- a sudden feeling of mental or emotional distress or longing: a pang of remorse; a pang of desire.
- a sudden, brief, sharp pain or physical sensation; spasm: hunger pangs.
Origin of pang
SynonymsSee more synonyms for pang on Thesaurus.com
Examples from the Web for pang
If Barack Obama—or any of his other senior aides—felt a pang about the departure of Axe and Gibbs, they did not show it.No Drama Obama’s Dramatic 2012 Reelection Campaign
September 12, 2013
I felt a pang of shame—it was time to take my sons to Africa.Peter Godwin on How to Take Your Kids on an African Safari
Condé Nast Traveler
June 4, 2013
As he moved into view, he must have felt a pang of anxiety, even fear.The Day the Sea Ran Red: The Battle of Sluys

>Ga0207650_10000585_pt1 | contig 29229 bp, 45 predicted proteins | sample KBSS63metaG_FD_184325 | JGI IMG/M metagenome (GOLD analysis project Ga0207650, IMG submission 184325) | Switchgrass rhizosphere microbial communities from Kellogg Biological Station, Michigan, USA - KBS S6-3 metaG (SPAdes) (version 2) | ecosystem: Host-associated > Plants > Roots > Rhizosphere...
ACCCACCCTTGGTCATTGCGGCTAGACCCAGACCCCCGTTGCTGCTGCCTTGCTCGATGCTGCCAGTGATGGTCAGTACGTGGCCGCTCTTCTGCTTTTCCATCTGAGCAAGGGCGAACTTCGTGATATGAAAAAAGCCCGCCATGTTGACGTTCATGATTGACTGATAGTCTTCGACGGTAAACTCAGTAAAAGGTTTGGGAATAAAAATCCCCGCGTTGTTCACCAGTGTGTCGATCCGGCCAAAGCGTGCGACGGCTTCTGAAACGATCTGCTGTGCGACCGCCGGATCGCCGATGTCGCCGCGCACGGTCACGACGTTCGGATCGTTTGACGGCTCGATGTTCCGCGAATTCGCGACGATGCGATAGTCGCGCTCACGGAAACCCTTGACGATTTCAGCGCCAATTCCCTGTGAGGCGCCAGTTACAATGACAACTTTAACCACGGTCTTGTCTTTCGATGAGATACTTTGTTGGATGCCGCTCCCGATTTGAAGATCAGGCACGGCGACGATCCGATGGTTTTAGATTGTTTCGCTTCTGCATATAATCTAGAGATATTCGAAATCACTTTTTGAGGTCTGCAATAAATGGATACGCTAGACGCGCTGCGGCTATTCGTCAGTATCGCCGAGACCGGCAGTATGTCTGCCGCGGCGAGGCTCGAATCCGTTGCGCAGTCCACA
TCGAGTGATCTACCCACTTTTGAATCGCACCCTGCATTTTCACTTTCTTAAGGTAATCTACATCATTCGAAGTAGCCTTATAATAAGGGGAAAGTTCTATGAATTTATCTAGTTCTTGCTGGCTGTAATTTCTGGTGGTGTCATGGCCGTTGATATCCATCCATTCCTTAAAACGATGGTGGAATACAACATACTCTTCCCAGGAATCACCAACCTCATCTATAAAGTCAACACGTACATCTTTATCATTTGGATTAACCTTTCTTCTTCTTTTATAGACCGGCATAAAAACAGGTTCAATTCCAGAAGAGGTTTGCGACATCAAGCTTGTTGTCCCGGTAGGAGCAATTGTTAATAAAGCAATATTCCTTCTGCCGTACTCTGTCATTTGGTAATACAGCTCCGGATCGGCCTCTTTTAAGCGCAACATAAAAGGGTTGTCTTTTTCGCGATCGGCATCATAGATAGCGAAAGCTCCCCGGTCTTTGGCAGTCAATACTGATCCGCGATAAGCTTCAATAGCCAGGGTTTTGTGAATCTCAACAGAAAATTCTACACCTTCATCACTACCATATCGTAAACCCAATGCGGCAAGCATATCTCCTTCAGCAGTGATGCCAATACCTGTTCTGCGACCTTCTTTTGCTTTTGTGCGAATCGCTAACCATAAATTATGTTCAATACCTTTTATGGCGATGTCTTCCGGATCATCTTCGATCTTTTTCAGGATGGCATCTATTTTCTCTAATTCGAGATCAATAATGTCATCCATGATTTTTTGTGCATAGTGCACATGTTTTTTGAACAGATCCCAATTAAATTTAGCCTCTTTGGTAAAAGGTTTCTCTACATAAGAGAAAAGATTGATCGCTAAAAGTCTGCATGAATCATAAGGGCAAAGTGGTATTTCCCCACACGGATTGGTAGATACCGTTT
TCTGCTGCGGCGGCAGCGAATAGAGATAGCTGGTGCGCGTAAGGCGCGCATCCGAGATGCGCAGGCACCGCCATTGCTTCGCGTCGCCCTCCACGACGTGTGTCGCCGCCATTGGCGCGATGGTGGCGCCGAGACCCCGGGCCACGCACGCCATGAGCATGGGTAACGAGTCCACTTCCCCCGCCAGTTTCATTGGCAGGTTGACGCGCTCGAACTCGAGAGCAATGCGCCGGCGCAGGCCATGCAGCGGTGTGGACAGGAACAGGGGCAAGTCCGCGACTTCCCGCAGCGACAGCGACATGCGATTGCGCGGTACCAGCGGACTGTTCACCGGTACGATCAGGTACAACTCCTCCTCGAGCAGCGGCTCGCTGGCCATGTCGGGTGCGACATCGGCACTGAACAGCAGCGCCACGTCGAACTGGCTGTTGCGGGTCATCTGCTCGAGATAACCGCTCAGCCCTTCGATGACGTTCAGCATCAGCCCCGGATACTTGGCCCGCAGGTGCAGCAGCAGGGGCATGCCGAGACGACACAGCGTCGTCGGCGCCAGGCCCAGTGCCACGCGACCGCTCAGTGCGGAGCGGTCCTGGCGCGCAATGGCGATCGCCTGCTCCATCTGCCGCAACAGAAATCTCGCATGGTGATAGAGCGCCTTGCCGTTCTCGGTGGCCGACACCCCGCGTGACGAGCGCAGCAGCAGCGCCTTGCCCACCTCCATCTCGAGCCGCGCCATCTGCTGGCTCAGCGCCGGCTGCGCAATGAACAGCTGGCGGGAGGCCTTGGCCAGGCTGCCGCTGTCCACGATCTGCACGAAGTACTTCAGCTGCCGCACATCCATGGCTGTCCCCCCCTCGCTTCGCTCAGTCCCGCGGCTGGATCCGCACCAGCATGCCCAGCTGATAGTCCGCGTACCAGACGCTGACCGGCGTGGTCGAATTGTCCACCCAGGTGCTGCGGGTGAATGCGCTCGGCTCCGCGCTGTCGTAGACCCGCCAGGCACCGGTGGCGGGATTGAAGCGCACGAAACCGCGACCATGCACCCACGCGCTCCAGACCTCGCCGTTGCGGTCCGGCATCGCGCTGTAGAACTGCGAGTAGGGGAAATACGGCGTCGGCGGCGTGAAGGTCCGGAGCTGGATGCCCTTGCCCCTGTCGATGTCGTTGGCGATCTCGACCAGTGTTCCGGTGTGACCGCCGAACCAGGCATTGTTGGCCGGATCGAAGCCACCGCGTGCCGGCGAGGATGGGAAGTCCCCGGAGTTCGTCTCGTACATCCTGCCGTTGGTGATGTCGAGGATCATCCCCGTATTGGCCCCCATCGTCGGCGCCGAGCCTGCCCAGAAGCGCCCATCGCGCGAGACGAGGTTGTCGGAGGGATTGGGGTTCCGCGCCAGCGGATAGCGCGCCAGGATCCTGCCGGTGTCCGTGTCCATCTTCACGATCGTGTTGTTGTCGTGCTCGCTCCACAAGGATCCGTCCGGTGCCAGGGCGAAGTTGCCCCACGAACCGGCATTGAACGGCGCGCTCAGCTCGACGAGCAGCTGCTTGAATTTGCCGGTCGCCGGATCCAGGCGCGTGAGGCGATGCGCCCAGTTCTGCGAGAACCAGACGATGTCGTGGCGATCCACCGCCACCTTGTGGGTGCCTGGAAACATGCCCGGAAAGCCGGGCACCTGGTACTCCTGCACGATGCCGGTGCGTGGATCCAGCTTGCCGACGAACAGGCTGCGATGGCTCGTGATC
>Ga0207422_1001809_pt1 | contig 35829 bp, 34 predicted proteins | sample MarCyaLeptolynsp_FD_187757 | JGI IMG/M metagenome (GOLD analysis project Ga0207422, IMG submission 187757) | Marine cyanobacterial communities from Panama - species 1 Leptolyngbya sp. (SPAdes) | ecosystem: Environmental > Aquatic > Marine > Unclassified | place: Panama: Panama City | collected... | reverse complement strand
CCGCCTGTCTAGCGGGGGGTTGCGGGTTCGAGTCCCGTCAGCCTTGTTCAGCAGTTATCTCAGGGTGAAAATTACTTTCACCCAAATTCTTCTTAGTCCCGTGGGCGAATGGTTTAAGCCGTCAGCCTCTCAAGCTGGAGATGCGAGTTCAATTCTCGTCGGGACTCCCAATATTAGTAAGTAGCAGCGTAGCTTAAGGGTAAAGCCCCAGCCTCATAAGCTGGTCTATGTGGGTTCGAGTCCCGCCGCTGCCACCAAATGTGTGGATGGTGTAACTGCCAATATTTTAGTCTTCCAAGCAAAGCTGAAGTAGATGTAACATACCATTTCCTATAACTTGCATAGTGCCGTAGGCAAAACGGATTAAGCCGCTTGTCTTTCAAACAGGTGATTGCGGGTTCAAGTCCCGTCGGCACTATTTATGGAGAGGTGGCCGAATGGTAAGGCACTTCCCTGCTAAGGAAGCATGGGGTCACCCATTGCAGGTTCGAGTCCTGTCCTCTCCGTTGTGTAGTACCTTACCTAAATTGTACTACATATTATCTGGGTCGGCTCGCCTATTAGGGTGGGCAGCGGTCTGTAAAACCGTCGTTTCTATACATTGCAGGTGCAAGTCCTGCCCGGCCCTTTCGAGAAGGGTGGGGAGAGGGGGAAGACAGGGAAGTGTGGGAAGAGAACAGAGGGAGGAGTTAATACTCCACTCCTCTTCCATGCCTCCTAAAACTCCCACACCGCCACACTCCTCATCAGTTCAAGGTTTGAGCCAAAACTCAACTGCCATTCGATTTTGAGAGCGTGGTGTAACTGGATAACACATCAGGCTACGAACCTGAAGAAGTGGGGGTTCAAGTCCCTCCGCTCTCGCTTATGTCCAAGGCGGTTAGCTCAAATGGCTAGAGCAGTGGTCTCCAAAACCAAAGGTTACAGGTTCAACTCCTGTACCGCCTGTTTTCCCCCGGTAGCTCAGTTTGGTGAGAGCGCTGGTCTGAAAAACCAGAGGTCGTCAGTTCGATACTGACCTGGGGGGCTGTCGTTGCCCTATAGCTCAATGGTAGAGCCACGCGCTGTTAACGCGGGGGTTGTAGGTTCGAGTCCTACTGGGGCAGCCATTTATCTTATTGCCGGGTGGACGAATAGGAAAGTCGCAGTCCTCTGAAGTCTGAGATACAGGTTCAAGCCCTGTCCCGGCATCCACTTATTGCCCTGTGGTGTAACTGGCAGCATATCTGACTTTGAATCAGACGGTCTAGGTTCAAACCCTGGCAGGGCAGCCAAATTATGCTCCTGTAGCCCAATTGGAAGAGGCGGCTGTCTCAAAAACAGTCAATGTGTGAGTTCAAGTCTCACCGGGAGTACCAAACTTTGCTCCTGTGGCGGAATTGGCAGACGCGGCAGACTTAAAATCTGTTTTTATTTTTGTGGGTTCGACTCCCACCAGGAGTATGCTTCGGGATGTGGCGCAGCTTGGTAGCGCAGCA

May 6, 2013
It is impossible to watch the 'fillers' at work without feeling a pang of envy for their toughness.Thatcher's Economic Legacy
April 8, 2013
Viewers catching up with The Julian Assange Show may now experience a reality-TV buzz followed by a pang of anxiety.I Love the Julian Assange Show!
July 3, 2012
Here the pang suddenly struck her; she was not so numb, after all!Malbone
Thomas Wentworth Higginson
She could never have believed she could have felt such a pang.Life and Death of Harriett Frean
There was a pride in the statement with regard to which my first feeling was a pang of envy.The Conquest of Fear
A pang as of death went through her at the thought that she had not spoken.Weighed and Wanting
If there was a pang, Betty pretended to herself that there was none.The Incomplete Amorist
- a sudden brief sharp feeling, as of loneliness, physical pain, or hunger
Word Origin and History for pang
1520s, "sudden physical pain," of unknown origin, perhaps related to prong (prongys of deth is recorded from mid-15c.). Reference to mental or emotional pain is from 1560s. Related: Pangs.
- A sudden sharp spasm of pain.